We at the lab are sure that we could pass the hat among all the business journalists in America and come up with, oh, $20 million in undisclosed payments for keeping the status quo. It wouldn't be a bribe, of course. What it would be is, well, uh ... we'll just have our publicist get back to you on that one.

5. Will You Blair Your Soul for the Camera?

As you've no doubt heard, the reputation of The New York Times ( NYT) has suffered some serious damage this week, thanks to the fabrications of ex-reporter Jayson Blair and their aftershocks.

Unfortunately, Blair wasn't the first reporter to cross the line between journalism and fiction without bothering to tell his editors. Reporters who seek to improve upon reality are a recurrent problem in the newspaper business.

Fortunately, we at the Five Dumbest Things Research Lab have figured out a way to have fun with this. We suggest transforming reporters' misdeeds into entertainment. A TV show, to be exact.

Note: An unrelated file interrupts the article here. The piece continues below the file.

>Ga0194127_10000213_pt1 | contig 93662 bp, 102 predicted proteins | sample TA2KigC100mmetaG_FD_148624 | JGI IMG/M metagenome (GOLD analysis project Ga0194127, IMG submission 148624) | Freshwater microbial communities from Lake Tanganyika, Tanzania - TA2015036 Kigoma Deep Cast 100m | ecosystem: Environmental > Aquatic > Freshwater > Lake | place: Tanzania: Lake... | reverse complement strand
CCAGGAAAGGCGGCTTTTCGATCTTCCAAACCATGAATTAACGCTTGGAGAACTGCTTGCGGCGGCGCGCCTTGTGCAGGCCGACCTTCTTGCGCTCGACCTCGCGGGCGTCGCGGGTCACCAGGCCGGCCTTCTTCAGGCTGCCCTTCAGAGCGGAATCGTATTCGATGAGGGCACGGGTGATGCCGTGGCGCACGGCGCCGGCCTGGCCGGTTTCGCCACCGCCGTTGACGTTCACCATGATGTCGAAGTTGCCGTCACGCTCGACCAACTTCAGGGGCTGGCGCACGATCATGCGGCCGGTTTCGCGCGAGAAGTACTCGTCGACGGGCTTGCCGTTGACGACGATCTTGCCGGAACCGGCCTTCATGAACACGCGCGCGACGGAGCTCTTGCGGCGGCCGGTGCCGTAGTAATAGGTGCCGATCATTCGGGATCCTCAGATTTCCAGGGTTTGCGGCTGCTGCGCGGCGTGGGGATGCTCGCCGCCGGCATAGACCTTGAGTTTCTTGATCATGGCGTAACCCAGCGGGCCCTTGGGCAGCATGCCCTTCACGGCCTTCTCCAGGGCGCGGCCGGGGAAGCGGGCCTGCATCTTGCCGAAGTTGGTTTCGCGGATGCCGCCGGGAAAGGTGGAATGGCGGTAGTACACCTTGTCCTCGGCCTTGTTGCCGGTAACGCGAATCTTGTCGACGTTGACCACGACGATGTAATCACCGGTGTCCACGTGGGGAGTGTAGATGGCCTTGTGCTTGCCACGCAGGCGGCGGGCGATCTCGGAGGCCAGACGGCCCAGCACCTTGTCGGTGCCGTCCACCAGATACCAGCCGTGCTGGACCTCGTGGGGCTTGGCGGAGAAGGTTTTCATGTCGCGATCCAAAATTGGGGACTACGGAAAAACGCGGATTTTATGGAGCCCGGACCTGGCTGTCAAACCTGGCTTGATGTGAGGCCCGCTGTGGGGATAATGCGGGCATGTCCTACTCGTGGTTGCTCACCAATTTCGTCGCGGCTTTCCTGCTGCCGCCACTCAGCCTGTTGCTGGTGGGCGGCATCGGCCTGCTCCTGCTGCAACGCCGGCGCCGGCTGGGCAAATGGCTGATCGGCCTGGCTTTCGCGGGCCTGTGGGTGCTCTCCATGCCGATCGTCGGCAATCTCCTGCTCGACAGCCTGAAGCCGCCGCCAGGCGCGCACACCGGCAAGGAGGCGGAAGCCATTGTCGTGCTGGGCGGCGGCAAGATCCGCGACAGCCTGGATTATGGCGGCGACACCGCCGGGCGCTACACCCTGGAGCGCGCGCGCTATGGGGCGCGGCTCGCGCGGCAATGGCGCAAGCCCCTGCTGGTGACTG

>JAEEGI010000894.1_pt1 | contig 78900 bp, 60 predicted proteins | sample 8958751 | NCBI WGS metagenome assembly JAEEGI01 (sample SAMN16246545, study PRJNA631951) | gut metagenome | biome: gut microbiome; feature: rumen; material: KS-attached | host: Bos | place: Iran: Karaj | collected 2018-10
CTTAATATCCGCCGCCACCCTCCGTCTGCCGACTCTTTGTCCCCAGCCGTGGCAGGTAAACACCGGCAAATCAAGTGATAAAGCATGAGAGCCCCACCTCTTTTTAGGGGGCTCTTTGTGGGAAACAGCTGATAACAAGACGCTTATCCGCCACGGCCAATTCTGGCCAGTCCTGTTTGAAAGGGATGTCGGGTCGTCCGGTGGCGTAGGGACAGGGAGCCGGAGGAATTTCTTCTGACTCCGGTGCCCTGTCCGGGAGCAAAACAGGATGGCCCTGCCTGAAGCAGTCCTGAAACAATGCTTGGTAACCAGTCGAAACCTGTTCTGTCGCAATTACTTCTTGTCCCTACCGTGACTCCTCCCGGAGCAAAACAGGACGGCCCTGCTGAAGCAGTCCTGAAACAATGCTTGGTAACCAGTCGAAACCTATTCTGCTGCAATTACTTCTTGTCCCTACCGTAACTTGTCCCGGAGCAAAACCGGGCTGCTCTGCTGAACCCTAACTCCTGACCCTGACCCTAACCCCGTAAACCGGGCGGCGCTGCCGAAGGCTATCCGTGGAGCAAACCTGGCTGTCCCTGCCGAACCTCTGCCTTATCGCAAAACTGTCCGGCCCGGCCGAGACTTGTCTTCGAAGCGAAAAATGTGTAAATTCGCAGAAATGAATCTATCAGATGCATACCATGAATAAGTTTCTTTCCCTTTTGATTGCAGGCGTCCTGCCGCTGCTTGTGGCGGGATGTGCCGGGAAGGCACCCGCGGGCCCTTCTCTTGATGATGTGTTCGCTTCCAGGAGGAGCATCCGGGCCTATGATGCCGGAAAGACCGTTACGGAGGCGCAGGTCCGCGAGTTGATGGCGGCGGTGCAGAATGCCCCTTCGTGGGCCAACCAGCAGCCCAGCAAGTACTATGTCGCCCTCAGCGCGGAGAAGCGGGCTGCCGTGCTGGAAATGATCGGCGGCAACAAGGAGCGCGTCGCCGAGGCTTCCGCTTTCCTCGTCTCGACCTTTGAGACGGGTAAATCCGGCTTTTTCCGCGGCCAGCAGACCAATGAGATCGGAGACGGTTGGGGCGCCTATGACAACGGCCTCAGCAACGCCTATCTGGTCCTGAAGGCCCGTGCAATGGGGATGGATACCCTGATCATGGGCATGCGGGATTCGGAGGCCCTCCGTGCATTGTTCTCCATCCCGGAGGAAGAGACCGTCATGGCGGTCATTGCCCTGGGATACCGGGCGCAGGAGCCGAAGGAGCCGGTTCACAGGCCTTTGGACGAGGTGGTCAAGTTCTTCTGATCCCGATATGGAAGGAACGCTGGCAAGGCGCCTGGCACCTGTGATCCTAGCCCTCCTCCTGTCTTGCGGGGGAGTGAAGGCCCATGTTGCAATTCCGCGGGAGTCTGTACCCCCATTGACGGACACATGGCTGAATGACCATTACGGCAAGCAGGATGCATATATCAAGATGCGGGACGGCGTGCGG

And what type of show is more appropriate to explore the complex interaction of fact and fiction than ... reality TV? Is Survivor real or make-believe? What about a Jayson Blair report quoting unidentified sources about the D.C. sniper? We're talking different media here, but they're the same old story.

So here's what we propose: Gather up a handful of outcast ex-reporters. Instead of making them eat rats on a remote island, give them a job. A second chance. A tryout position at a big-city daily newspaper.

Like all good reality TV shows, this one would be cruel. For starters, six unemployed people would be competing for a single job. And to heighten the on-camera tension, each reporter would be given nerve-wracking, pressure-filled assignments. High-profile stories. Stories about intensely private public figures. Stories that are impossible to report without anonymous sources. In other words, assignments that offer easy opportunities for made-up sources and made-up quotes.

It's the journalistic version of Temptation Island.

In the final episode, the person who has written the most entertaining dispatches without making stuff up -- or without getting caught -- gets the job.

The idea is perfect, we figure, for Rupert Murdoch's News Corp. ( NWS). The reporters would work at Murdoch's flagship U.S. paper, the New York Post. The TV show would run on Fox, the network that brought us Joe Millionaire. This show has "synergies" written all over it.

Our working title for the show is either "Write and Wrong" or "Going Postal."

People usually pay dearly for our research. But Rupert, this time we'll skip our regular $20 million fee.